An overwhelming vote in favour of climate action at BP’s annual meeting yesterday (21 May) shows how activist investors have started to move the oil and gas industry. But it also showed the limits to their appetite for change.
As investors gathered for BP’s annual meeting in Scotland yesterday, it was already clear that they would most likely back a call to force the company to become compliant with the Paris climate accord.
BP’s board already said in February that they support a binding resolution calling for the company to prove that its business plans are in line with the Paris goal to keep global warming well below 2°C. The resolution was introduced by a group of 300 investors with over €30 trillion in assets, called Climate Action 100+.
Over 99% of investors voted to back the resolution yesterday (21 May), meaning BP is now legally bound to set out a Paris-compliant strategy. BP believes it already meets this objective, so it will now have to demonstrate that this is the case.
Stephanie Pfeifer, the CEO of the Institutional Investors Group on Climate Change (IIGCC) who represents the Climate Action investors, said after the vote that the scale of support, “sends a clear message that investors expect companies to act on climate change.”
But a second vote, which also took place yesterday, showed the limits of that investor expectation. A more ambitious resolution introduced by the Dutch investor group FollowThis, calling on the company to set hard targets for emissions reduction for both itself and its consumers, was not backed by BP’s board.
The motion was overwhelmingly rejected by shareholders at yesterday’s meeting, with only 8.35% support. Such a target would include fuel used by consumers for electricity, heat and transportation.
FollowThis has been successful in convincing Dutch oil and gas giant Shell to include its customers emissions in its targets. In December, Shell said it would link its executive pay to whether it has been successful in reducing its overall emissions. However Shell’s shareholders have not shown the same enthusiasm, having last year rejected a similar resolution to the one rejected yesterday by BP investors.
BP has insisted that it cannot control the energy use of its consumers, with its chief executive Bob Dudley saying they “do not feel comfortable in setting goals for others”.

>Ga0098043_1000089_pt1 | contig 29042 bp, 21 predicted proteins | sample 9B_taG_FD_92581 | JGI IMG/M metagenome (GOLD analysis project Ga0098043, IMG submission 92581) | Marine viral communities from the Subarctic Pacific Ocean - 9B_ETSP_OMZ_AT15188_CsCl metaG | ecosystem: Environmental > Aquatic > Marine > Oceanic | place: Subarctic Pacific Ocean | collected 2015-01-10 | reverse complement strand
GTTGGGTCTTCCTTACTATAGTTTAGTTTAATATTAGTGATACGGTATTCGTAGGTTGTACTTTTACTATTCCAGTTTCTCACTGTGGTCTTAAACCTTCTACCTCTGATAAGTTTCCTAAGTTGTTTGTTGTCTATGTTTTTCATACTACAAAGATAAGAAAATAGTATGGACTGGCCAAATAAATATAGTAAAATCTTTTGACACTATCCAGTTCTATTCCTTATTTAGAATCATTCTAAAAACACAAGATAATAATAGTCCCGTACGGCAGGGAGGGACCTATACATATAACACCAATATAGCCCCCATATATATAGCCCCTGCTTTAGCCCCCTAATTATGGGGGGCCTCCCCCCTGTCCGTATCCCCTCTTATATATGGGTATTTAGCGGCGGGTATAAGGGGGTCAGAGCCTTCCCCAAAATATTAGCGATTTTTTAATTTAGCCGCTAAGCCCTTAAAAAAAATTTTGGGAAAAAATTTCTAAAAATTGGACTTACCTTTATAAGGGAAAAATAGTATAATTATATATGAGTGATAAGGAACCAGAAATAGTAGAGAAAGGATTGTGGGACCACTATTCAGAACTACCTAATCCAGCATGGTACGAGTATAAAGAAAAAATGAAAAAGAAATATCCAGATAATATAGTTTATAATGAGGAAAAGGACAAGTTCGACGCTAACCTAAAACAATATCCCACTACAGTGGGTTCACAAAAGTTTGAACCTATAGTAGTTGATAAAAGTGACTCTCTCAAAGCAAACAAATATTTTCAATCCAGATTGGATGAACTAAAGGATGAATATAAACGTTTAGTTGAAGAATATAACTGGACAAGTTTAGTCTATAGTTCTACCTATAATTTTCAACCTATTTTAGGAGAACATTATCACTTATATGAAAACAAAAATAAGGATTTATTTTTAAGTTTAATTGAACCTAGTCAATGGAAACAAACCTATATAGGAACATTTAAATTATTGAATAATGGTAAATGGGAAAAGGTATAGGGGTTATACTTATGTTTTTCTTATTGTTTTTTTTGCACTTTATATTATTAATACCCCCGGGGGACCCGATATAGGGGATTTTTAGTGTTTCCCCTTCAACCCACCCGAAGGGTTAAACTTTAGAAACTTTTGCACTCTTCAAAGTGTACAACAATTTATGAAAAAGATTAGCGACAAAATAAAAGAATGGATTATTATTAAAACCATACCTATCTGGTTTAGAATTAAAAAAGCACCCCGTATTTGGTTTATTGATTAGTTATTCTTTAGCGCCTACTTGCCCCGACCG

Climate campaigners such as Greenpeace have balked at this excuse, and have said both BP’s and Shell’s investment in exploration and drilling for new fossil fuel sources are not in line with the Paris goals. Greenpeace has been sceptical of the limited investor calls to action.
Shareholder resolutions on the rise
However other climate specialists have a more positive take on the investor pressure.
Carole Ferguson, Head of Investor Research at CDP – a not-for-profit running a global emissions disclosure system for companies, investors and governments – said the BP vote shows shareholders are having a real impact.
“It’s clear that shareholder resolutions addressing climate issues are on the rise,” she said. “CDP’s analysis has shown investors are putting increasing pressure on oil and gas companies, with the number of climate shareholder resolutions filed more than doubling in the last five years compared to the five years prior.”
According to Ferguson, even the 8.35% support for the hard targets resolution by BP shareholders at yesterday’s annual meeting (AGM) is a sign of progress. “This is higher than a similar resolution filed at Shell’s AGM last year, where the vote achieved a 5.1% motion in favour with 7.2% abstaining,” she remarked.
Shell has said it will respond to the shareholder vote by preparing a demonstrable plan to reach the Paris Agreement goals.
[Edited by Frédéric Simon]